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As the UAE marks the Year of Tolerance it is appropriate to take stock of the future of education in the United Arab Emirates and the global skills we need to develop the next generation. The late Shaikh Zayed Bin Sultan Al Nahyan, the founding father of the UAE, was well ahead of his time, not least because he understood the value of tolerance, endeavour and human capacity.

On the wealth of the nation, he stated: “Wealth is not money. Wealth lies in men. This is where true power lies, the power we value.” He understood the real spirit behind progress: “No matter how many buildings, foundations, schools and hospitals we build, or how many bridges we raise, all these are material entities. The real spirit behind the progress is the human spirit, the able man with his intellect and capabilities.”

It is in this spirit that education leaders need to shape the future for our schools. Globally, the focus in recent times has been an obsession with assessment, which has led to narrow national curriculums and inspection frameworks that give little credence to the values, which Shaikh Zayed held so dear. Don’t get me wrong: academic assessment remains a key measure, as does progress and the use of data in all its forms to inform learning and teaching. However, this must be balanced with equal weighting given to the soft skills, to values which in themselves are often difficult to measure and yet intrinsic to our personal development.

We care about values education in the broadest sense and seek to encourage students to grow and develop their personal and interpersonal qualities.

- Brendan Law

It concerns me that subjects such as humanities and modern foreign languages, which build global citizenship skills; fine and performing arts, which build creative and collaborative skills; and sport, which build teamwork and tolerance, are barely considered in the current assessment standards. The pressure on attainment in core subjects often leads to a dilution of the breadth of curriculum: schools are faced with tough choices and too often activities which build teamwork, collaboration, interpersonal and other global skills are reduced, to the detriment of holistic education and increasingly, to the detriment of student well-being.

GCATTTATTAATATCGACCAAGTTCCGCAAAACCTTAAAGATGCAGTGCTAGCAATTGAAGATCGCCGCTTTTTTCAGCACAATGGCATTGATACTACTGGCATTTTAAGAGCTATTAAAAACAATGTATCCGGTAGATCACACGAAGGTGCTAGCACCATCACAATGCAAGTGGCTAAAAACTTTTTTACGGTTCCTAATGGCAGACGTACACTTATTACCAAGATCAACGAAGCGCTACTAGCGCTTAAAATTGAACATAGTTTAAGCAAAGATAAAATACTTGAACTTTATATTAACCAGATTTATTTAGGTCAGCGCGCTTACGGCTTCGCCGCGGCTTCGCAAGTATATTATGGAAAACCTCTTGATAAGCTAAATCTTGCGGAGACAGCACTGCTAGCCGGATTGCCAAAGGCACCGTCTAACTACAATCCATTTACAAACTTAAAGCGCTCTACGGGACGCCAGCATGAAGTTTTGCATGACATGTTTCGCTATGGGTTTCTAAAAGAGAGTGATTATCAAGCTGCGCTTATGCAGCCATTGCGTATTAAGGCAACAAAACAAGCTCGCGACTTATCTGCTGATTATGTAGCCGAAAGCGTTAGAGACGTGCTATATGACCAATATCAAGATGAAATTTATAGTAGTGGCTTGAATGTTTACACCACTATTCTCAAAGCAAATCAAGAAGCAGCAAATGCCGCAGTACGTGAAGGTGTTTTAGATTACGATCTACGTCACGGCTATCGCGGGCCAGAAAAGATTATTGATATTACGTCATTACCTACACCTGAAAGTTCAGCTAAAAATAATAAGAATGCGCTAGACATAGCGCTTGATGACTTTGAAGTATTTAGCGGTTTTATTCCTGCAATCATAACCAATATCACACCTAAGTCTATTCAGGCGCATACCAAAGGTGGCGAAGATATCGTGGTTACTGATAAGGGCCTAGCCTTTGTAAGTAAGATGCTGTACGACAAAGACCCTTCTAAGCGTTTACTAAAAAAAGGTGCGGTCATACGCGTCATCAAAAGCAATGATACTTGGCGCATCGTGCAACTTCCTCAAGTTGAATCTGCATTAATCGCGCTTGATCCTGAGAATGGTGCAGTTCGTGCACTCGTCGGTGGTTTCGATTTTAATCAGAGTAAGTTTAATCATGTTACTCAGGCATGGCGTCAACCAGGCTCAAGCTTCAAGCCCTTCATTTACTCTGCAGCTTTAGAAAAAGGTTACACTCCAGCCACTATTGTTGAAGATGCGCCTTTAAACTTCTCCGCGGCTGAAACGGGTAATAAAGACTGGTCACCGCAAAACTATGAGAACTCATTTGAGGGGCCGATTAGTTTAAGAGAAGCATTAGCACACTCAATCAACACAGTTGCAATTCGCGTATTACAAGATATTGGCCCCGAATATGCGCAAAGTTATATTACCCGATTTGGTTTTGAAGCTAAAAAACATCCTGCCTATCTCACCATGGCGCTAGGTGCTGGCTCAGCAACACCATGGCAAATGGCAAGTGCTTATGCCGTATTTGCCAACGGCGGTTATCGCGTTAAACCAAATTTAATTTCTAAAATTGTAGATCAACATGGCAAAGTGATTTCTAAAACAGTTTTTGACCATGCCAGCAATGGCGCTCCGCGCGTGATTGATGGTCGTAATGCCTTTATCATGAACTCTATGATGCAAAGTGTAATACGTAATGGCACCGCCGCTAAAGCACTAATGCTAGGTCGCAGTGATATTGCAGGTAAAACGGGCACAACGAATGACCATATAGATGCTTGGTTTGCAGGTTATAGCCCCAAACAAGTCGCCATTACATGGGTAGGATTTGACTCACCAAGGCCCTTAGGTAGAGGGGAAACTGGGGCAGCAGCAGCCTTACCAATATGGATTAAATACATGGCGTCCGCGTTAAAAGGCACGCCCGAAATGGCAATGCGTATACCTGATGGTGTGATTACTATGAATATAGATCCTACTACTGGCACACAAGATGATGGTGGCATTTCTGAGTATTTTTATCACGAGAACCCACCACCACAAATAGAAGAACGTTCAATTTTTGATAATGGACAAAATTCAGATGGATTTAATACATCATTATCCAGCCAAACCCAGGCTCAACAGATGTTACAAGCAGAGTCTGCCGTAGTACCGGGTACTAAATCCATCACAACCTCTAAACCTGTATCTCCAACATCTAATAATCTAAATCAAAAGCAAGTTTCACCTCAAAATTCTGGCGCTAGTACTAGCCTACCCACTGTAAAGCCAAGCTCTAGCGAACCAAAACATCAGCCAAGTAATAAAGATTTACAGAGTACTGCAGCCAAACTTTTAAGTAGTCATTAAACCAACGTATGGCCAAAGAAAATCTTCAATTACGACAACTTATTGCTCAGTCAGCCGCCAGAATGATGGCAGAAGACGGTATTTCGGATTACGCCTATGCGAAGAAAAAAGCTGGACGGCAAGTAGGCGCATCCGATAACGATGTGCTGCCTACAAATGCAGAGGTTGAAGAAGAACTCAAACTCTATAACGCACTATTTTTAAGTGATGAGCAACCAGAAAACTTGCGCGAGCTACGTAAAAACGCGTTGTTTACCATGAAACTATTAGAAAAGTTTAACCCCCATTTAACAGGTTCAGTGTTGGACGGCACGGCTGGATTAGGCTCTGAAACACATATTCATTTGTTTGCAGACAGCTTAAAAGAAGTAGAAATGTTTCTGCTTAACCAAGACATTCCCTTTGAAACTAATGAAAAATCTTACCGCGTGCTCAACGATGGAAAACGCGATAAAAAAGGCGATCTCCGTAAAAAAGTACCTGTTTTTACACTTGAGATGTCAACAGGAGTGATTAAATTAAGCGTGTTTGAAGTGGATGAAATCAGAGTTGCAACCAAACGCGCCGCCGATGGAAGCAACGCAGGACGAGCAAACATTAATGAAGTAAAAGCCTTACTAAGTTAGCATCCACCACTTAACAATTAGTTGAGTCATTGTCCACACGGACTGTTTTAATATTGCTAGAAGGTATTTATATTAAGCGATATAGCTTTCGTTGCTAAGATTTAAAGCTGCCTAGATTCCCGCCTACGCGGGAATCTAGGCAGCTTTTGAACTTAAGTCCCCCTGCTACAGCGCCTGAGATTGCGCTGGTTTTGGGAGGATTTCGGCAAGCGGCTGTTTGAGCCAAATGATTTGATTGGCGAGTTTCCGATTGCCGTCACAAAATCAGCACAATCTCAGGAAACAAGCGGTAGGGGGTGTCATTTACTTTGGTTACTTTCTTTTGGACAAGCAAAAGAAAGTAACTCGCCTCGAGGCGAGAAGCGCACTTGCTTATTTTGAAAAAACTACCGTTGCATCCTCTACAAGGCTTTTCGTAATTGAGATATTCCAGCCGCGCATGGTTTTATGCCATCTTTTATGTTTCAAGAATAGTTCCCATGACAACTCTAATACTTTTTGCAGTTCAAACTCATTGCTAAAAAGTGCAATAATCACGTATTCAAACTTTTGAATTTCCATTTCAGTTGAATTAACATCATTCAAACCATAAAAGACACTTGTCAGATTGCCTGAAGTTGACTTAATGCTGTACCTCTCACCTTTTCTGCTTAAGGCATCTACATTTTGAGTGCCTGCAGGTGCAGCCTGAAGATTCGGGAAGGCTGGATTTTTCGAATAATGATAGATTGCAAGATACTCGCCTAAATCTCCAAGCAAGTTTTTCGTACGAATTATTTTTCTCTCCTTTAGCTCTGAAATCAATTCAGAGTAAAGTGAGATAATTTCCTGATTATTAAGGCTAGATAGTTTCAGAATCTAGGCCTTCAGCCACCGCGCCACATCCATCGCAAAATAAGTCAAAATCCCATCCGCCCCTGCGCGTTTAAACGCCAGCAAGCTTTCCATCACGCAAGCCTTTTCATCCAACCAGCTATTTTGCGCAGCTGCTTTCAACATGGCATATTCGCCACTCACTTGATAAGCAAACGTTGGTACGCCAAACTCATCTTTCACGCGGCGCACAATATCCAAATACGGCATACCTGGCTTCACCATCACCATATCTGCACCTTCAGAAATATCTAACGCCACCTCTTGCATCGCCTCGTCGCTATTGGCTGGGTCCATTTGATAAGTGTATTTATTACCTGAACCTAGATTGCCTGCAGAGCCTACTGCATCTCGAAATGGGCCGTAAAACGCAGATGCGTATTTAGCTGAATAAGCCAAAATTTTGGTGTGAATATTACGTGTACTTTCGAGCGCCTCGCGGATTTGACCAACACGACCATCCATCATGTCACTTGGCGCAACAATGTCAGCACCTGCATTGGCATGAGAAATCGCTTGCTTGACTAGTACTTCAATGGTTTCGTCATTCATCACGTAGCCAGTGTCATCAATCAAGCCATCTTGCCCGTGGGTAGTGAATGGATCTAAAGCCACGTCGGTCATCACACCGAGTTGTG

In a world of artificial intelligence, it has never been more important to ensure that we re-establish the value of subjects and activities that develop the ‘human spirit’, the ‘real spirit’ as defined by Shaikh Zayed. It is vital that the balance of our overall school curriculums provide our youngsters with a breadth of development well beyond the cognitive and problem solving skills needed to cope in the Fourth Industrial Revolution. And for this reason, we have also gone well beyond the traditional personal development programmes such as ‘Personal, Social and Health Education’, even extending on the recent introduction of Moral Education into schools throughout the UAE.

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We care about values education in the broadest sense and seek to encourage students to grow and develop their personal and interpersonal qualities. We also value partnership with parents: children learn best when there is close collaboration between home and school on similar core values. Of particular importance is the development of values in the home, a number of which fall under the core value of kindness. Therefore, we have developed Jewels of Kindness as a means of encouraging children to think about being kind (respectful, empathetic, helpful and compassionate are all kind qualities) to their parents, grandparents and siblings. From the home, in partnership with school, children learn to extend such values to society.

The late Shaikh Zayed established the values of tolerance and respect which we hold so dear in the UAE, stating “To treat every person, no matter what his creed or race, as a special soul, is a mark of Islam.”

In this Year of Tolerance, it has never been more important to hold dear the true values of society — and we continue to do all we can to foster and develop these in values education programmes.

Brendan Law is vice-president of British Cluster Lead — GEMS Education.